Our programmes are designed to be the perfect insightful companion to the production. The South Pacific programme includes rehearsal photography, an interview with members of the cast and creative team, an article on Rodgers & Hammerstein's political involvement, extracts from James Michener's original novel, biographies and news from the Theatre.
By clicking on BUY you will be re-directed to Issuu's website. The purchased programme will be available to read on their website and app.
Purchasing a digital programme does not include the purchase of a printed programme.
Everyone will get the same experience regardless of which ticket they buy, however we're asking you to consider paying what you normally would for a night at the Theatre. If there will be more than one person watching on the same device, please consider purchasing the Household ticket. This will help support CFT, as we continue to produce creatively ambitious, world-class theatre and connect with our communities.
£10 Early Bird ticket (limited number available)
£20 Single ticket
£30 Single ticket, for those that would like to give a little extra support to CFT
£40 Household ticket
Captions All streamed performances of South Pacific have the option of English closed captions. You do not need to purchase a specific ticket, just click the CC icon on the player once you have pressed play to turn the captions on/off. Please note any pre-show trailers have open captions by default which cannot be switched off.
BSL Interpreted Performances on 21, 26, 31 August and 3 September will have a BSL Interpreted option. Please select the BSL Interpreted ticket option when purchasing to ensure you receive a link to the performance with an interpreter (Sarah Granger) at the side of the screen.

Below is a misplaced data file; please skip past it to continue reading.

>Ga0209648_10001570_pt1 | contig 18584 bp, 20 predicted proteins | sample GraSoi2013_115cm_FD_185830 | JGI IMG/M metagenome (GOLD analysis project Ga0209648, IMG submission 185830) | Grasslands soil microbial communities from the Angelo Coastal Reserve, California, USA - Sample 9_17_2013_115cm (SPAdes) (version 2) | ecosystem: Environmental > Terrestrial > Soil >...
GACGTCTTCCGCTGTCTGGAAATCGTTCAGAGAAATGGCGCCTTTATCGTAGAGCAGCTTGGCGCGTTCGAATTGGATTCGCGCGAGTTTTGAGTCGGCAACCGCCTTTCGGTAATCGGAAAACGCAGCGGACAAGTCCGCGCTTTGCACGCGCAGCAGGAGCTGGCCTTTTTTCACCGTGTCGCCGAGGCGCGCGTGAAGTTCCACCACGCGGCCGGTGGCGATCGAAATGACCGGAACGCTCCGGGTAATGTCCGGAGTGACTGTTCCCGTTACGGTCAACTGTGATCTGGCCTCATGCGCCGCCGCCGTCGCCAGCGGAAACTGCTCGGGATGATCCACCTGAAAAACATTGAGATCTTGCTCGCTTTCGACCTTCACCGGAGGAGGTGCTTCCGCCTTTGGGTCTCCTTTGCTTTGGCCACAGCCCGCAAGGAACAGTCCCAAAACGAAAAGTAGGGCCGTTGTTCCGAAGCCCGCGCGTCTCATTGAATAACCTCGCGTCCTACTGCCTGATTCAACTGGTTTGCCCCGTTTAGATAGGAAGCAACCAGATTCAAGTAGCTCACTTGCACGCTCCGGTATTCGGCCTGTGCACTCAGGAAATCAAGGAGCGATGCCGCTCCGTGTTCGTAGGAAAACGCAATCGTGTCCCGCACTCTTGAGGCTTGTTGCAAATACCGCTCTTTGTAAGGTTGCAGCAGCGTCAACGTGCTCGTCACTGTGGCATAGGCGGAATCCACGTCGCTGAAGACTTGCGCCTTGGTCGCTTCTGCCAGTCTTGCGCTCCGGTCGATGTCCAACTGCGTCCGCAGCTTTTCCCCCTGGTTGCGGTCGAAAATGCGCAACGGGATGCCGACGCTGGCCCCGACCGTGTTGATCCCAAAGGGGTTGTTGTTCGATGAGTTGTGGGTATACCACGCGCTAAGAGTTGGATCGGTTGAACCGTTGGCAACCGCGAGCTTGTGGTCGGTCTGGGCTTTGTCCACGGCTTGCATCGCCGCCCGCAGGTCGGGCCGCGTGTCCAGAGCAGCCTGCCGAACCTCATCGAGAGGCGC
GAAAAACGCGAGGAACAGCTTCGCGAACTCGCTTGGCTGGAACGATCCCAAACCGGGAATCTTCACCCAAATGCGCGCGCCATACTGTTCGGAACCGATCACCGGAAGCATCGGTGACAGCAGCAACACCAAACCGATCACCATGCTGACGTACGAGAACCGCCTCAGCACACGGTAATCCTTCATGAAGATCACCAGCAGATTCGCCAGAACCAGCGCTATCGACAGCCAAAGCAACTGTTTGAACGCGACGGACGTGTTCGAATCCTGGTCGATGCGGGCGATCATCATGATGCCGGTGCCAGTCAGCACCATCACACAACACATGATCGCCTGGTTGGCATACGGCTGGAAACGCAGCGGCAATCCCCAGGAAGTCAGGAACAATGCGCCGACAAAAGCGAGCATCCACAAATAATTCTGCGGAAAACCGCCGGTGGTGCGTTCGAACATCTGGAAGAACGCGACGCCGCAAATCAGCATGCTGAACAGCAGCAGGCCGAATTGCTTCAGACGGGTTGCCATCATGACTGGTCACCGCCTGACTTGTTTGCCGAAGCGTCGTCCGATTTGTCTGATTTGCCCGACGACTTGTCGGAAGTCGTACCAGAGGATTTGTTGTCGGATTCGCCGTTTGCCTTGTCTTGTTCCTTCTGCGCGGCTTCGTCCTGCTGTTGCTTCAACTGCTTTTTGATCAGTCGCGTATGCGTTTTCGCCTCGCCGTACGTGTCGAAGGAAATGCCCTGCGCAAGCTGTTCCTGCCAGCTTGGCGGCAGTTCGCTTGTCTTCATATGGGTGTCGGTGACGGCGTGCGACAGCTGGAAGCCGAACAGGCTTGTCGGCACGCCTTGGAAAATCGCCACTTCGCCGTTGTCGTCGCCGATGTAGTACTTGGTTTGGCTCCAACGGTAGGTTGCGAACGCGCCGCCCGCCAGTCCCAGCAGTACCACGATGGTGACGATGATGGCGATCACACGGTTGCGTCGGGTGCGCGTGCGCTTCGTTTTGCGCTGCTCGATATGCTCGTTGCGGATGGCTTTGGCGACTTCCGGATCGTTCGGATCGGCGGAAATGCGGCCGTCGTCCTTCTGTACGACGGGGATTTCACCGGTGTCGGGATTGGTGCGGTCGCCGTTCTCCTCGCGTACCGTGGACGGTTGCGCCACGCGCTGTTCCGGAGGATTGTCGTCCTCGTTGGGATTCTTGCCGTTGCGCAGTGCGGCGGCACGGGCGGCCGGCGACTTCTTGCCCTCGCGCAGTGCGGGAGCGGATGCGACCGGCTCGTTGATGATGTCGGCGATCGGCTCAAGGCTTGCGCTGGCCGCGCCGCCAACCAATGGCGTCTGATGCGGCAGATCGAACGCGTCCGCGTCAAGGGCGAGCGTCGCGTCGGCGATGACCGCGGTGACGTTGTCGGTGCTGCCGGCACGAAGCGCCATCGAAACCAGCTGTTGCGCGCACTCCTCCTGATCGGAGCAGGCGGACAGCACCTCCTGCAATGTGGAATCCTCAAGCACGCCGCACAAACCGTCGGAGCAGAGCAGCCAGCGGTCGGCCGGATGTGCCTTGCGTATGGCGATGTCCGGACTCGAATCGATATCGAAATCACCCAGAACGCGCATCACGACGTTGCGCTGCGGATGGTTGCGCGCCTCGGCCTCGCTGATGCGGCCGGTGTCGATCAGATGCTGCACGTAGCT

Audio Description Performances on 21, 26, 31 August and 3 September will have an Audio Description option. Please select the Audio Described ticket option when purchasing to ensure you receive a link to the performance with an embedded audio description track.
Content and Themes
At CFT, we want everyone to feel truly welcome and comfortable. While we try not to spoil anyone’s enjoyment by giving away ‘spoilers’ such as plot twists and narrative surprises, we also recognise that some people may find certain themes distressing. You’ll find guidance on such content below; please be aware that by reading this, some elements of the plot may be revealed. Please note that this may be updated nearer the time of the production as staging details are confirmed.
Nudity: None anticipated
Violence: None anticipated
Themes: Love, war, racial prejudice
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Watch on your computer, tablet or phone using your web browser. Please make sure it is up to date. We recommend using Google Chrome, Safari, Edge or Firefox. Please do not use Internet Explorer or the Samsung native browser at this time.